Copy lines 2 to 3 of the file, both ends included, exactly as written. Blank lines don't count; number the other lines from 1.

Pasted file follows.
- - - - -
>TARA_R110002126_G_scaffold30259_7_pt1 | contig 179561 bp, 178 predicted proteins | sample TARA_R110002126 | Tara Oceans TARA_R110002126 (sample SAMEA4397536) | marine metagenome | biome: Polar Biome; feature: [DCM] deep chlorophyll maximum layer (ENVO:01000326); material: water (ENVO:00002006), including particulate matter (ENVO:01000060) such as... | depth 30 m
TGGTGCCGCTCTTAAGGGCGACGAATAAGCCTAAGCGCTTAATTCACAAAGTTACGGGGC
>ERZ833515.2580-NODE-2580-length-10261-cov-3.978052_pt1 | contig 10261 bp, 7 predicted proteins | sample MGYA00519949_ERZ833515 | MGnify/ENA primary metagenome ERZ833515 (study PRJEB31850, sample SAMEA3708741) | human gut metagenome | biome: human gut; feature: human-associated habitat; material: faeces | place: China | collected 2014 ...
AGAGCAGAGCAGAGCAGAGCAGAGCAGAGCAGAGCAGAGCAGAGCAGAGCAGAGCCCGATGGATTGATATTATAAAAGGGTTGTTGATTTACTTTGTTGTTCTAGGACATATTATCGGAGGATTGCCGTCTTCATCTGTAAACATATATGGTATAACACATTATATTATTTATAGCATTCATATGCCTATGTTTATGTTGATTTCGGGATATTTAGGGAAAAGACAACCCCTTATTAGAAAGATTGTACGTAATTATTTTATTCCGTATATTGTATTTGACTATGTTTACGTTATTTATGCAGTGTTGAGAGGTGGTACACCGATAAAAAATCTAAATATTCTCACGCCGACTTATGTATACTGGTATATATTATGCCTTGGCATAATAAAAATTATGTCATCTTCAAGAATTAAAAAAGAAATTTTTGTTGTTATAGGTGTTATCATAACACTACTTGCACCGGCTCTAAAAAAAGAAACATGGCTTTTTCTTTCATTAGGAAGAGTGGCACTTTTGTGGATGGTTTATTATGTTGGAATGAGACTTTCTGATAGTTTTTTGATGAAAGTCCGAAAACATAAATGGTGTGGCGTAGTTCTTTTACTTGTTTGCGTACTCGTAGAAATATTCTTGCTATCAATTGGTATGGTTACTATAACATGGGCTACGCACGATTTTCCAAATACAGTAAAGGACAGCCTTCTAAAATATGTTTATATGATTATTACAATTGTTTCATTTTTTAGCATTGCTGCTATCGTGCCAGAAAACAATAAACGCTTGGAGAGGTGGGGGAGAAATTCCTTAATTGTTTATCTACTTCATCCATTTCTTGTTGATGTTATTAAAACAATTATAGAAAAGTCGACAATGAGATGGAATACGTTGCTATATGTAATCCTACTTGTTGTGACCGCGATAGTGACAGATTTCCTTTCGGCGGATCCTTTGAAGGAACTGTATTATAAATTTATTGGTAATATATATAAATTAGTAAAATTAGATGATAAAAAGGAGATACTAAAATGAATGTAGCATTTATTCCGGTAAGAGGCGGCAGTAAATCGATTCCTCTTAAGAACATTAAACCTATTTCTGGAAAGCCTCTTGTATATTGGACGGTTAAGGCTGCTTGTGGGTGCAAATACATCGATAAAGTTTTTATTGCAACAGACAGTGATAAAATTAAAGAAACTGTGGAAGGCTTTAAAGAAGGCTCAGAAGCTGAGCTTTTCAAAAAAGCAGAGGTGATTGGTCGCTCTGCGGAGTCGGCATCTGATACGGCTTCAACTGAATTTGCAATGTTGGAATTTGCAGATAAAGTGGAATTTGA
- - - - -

TGGTGCCGCTCTTAAGGGCGACGAATAAGCCTAAGCGCTTAATTCACAAAGTTACGGGGC
>ERZ833515.2580-NODE-2580-length-10261-cov-3.978052_pt1 | contig 10261 bp, 7 predicted proteins | sample MGYA00519949_ERZ833515 | MGnify/ENA primary metagenome ERZ833515 (study PRJEB31850, sample SAMEA3708741) | human gut metagenome | biome: human gut; feature: human-associated habitat; material: faeces | place: China | collected 2014 ...